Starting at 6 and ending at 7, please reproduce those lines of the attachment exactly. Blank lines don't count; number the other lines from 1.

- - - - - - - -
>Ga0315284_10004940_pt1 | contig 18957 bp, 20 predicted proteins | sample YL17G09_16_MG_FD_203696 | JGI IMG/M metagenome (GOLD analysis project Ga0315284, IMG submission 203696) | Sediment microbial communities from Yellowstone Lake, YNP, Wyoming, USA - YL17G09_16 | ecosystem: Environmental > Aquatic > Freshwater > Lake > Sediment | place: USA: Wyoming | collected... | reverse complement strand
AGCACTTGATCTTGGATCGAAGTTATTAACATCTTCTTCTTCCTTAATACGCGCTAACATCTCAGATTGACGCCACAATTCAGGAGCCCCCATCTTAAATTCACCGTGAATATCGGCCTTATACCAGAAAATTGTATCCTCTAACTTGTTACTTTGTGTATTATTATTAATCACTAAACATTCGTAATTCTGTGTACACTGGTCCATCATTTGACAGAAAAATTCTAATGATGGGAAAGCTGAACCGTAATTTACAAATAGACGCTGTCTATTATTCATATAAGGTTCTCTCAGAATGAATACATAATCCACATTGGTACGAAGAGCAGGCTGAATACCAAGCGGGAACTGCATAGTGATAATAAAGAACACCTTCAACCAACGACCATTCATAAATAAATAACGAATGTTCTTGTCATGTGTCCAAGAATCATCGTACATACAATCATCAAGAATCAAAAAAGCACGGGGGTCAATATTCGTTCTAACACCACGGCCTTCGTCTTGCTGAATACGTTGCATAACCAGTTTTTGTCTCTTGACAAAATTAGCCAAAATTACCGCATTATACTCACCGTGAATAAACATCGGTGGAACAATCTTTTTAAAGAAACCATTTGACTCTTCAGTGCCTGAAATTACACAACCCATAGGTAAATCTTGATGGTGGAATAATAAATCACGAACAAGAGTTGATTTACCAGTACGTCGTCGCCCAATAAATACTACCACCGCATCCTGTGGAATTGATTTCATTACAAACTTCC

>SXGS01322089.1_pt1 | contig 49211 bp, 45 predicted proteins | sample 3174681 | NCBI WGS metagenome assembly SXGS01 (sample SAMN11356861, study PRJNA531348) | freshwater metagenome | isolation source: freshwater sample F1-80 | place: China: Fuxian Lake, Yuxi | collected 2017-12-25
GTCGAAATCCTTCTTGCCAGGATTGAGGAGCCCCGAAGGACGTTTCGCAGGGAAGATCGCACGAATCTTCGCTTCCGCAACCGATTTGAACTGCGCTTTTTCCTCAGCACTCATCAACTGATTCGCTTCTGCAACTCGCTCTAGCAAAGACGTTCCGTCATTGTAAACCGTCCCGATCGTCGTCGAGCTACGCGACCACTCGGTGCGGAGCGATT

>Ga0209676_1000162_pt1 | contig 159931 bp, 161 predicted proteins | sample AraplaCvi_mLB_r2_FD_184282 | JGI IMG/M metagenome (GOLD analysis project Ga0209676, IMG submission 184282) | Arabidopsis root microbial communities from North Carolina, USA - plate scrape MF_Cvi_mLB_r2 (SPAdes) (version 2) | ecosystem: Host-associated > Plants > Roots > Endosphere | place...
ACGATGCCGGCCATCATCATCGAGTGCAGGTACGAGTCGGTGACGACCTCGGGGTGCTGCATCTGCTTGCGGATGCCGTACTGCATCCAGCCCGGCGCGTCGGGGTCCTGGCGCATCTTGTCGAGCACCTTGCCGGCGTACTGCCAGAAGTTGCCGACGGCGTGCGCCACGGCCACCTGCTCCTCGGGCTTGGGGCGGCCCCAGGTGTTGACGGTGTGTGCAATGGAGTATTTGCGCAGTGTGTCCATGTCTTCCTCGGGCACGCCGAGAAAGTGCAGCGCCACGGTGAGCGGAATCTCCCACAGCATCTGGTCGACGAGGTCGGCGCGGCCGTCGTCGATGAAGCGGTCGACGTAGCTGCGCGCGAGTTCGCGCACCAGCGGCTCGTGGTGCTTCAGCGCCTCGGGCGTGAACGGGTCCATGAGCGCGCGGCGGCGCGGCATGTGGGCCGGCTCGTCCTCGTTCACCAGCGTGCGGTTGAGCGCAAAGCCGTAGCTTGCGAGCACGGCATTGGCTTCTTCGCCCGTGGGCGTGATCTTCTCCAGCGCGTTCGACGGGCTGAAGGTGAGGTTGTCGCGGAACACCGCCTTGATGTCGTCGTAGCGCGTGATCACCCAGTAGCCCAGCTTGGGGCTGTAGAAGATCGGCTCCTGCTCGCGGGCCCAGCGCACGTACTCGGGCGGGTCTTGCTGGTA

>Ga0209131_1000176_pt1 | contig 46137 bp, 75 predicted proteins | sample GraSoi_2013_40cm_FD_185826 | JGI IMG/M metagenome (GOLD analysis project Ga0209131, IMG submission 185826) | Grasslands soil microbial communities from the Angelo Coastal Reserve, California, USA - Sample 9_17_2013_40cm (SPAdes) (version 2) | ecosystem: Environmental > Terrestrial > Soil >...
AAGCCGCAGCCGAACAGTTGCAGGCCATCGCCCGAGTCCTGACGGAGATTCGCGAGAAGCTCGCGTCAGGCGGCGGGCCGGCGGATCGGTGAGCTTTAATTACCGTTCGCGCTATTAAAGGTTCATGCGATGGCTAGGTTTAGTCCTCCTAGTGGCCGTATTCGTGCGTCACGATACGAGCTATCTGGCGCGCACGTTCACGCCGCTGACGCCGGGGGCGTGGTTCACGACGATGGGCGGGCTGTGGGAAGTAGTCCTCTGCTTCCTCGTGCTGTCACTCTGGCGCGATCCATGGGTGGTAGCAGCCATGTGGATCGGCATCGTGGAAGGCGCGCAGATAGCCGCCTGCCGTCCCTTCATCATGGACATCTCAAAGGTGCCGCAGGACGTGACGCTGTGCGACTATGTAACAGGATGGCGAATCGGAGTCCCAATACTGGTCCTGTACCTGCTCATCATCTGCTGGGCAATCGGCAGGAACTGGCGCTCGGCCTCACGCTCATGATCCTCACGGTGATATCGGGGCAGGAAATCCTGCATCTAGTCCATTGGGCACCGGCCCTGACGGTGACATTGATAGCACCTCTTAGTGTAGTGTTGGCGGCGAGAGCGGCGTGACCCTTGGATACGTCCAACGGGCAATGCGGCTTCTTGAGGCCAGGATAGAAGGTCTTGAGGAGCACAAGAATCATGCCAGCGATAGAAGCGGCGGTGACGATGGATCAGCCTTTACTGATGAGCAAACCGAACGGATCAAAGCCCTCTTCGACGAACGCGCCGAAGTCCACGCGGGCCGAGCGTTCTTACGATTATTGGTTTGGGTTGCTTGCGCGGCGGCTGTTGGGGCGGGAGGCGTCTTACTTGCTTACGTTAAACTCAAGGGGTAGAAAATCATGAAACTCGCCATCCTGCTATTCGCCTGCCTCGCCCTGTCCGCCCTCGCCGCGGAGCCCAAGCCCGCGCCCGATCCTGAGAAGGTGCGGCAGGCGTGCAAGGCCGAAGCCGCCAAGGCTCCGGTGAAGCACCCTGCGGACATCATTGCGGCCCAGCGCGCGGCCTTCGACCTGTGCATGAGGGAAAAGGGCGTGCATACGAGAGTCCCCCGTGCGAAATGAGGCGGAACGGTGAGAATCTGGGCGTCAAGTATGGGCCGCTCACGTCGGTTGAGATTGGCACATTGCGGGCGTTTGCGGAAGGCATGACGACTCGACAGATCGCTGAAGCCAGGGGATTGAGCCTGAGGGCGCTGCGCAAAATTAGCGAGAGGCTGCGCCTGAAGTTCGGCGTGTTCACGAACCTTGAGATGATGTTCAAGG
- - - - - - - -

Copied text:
ACGATGCCGGCCATCATCATCGAGTGCAGGTACGAGTCGGTGACGACCTCGGGGTGCTGCATCTGCTTGCGGATGCCGTACTGCATCCAGCCCGGCGCGTCGGGGTCCTGGCGCATCTTGTCGAGCACCTTGCCGGCGTACTGCCAGAAGTTGCCGACGGCGTGCGCCACGGCCACCTGCTCCTCGGGCTTGGGGCGGCCCCAGGTGTTGACGGTGTGTGCAATGGAGTATTTGCGCAGTGTGTCCATGTCTTCCTCGGGCACGCCGAGAAAGTGCAGCGCCACGGTGAGCGGAATCTCCCACAGCATCTGGTCGACGAGGTCGGCGCGGCCGTCGTCGATGAAGCGGTCGACGTAGCTGCGCGCGAGTTCGCGCACCAGCGGCTCGTGGTGCTTCAGCGCCTCGGGCGTGAACGGGTCCATGAGCGCGCGGCGGCGCGGCATGTGGGCCGGCTCGTCCTCGTTCACCAGCGTGCGGTTGAGCGCAAAGCCGTAGCTTGCGAGCACGGCATTGGCTTCTTCGCCCGTGGGCGTGATCTTCTCCAGCGCGTTCGACGGGCTGAAGGTGAGGTTGTCGCGGAACACCGCCTTGATGTCGTCGTAGCGCGTGATCACCCAGTAGCCCAGCTTGGGGCTGTAGAAGATCGGCTCCTGCTCGCGGGCCCAGCGCACGTACTCGGGCGGGTCTTGCTGGTA

>Ga0209131_1000176_pt1 | contig 46137 bp, 75 predicted proteins | sample GraSoi_2013_40cm_FD_185826 | JGI IMG/M metagenome (GOLD analysis project Ga0209131, IMG submission 185826) | Grasslands soil microbial communities from the Angelo Coastal Reserve, California, USA - Sample 9_17_2013_40cm (SPAdes) (version 2) | ecosystem: Environmental > Terrestrial > Soil >...